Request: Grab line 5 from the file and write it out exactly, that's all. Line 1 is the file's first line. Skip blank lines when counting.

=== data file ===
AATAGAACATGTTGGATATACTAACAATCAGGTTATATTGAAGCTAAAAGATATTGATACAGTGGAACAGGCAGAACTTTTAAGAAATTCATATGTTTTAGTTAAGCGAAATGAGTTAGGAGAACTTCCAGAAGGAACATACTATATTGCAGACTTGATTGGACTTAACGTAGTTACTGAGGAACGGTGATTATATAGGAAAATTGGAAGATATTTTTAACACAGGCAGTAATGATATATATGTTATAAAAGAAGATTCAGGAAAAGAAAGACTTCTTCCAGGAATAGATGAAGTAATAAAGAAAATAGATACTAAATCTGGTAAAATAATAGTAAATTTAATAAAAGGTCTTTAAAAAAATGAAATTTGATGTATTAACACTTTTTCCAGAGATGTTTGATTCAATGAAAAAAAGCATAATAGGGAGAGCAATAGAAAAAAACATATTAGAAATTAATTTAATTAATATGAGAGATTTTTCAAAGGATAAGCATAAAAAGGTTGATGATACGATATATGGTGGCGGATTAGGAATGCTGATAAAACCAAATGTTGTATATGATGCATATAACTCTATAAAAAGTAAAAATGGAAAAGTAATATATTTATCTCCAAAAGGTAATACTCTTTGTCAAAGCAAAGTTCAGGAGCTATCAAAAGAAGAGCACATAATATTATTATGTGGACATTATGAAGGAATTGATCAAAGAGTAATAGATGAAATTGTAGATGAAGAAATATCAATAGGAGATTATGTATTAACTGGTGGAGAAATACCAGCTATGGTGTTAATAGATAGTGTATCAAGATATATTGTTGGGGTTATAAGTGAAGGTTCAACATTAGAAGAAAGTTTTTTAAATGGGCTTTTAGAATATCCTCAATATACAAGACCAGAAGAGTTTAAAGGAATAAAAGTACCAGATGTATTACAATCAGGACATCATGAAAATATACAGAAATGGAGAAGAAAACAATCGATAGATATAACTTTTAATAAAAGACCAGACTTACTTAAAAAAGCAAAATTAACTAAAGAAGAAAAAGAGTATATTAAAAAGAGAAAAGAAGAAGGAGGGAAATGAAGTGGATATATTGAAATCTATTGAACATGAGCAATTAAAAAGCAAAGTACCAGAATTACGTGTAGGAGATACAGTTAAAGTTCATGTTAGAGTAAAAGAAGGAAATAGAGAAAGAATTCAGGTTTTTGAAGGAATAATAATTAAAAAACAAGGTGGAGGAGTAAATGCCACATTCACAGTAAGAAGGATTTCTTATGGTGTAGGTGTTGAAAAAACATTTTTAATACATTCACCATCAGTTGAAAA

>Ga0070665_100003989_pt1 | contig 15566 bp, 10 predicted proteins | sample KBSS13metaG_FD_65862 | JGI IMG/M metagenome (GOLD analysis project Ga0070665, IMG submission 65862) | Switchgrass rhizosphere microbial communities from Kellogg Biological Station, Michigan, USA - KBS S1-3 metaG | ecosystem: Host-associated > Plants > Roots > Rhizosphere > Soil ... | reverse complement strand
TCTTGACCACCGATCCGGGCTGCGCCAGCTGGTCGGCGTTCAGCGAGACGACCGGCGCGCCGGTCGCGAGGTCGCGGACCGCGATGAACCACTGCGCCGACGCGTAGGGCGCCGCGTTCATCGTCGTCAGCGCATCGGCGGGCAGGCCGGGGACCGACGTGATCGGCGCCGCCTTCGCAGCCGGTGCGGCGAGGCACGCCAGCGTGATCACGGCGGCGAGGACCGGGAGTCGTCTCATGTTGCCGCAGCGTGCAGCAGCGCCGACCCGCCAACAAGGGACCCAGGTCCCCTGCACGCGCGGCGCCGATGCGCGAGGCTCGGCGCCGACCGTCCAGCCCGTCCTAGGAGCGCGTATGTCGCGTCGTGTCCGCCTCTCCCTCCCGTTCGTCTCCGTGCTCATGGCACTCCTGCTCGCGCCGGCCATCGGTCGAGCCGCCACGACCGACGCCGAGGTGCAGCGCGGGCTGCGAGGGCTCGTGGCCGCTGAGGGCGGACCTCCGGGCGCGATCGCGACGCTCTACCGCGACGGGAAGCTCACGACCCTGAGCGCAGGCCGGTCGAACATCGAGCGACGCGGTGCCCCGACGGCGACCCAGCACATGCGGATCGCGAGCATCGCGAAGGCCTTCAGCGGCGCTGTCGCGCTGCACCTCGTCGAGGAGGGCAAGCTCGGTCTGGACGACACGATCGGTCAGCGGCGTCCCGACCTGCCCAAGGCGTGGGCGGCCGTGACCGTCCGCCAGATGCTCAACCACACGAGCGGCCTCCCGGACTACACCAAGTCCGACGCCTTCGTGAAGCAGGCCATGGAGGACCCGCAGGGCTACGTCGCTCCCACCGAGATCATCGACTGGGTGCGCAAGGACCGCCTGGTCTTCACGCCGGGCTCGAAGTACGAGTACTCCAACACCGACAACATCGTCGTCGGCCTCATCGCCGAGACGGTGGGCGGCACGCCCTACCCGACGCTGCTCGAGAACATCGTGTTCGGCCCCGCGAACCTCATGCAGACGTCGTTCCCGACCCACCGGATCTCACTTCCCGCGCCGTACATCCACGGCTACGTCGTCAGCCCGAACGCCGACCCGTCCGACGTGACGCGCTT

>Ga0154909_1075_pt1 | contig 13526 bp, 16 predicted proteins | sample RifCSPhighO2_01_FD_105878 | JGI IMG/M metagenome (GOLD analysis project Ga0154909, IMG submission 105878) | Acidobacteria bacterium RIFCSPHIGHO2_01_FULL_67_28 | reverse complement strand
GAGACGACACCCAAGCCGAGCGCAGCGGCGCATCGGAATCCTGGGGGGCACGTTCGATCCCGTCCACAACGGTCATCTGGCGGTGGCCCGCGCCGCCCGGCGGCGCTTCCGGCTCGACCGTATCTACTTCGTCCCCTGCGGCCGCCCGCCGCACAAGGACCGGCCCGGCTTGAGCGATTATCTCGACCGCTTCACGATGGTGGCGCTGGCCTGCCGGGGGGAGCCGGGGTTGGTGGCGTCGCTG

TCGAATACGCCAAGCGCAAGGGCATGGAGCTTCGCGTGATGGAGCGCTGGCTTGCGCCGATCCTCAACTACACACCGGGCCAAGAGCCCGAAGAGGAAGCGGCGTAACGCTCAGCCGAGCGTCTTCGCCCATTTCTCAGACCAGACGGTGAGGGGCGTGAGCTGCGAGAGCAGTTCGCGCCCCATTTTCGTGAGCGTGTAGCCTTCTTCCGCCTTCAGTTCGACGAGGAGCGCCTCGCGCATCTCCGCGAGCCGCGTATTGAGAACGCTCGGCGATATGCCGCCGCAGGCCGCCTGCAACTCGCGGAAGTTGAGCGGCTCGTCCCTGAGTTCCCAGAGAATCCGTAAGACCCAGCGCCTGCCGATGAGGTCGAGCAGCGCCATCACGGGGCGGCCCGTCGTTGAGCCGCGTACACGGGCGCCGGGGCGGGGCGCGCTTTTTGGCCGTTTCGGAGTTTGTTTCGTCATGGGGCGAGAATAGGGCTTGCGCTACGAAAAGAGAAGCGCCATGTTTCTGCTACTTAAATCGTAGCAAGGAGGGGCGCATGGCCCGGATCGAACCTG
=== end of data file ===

GAGACGACACCCAAGCCGAGCGCAGCGGCGCATCGGAATCCTGGGGGGCACGTTCGATCCCGTCCACAACGGTCATCTGGCGGTGGCCCGCGCCGCCCGGCGGCGCTTCCGGCTCGACCGTATCTACTTCGTCCCCTGCGGCCGCCCGCCGCACAAGGACCGGCCCGGCTTGAGCGATTATCTCGACCGCTTCACGATGGTGGCGCTGGCCTGCCGGGGGGAGCCGGGGTTGGTGGCGTCGCTG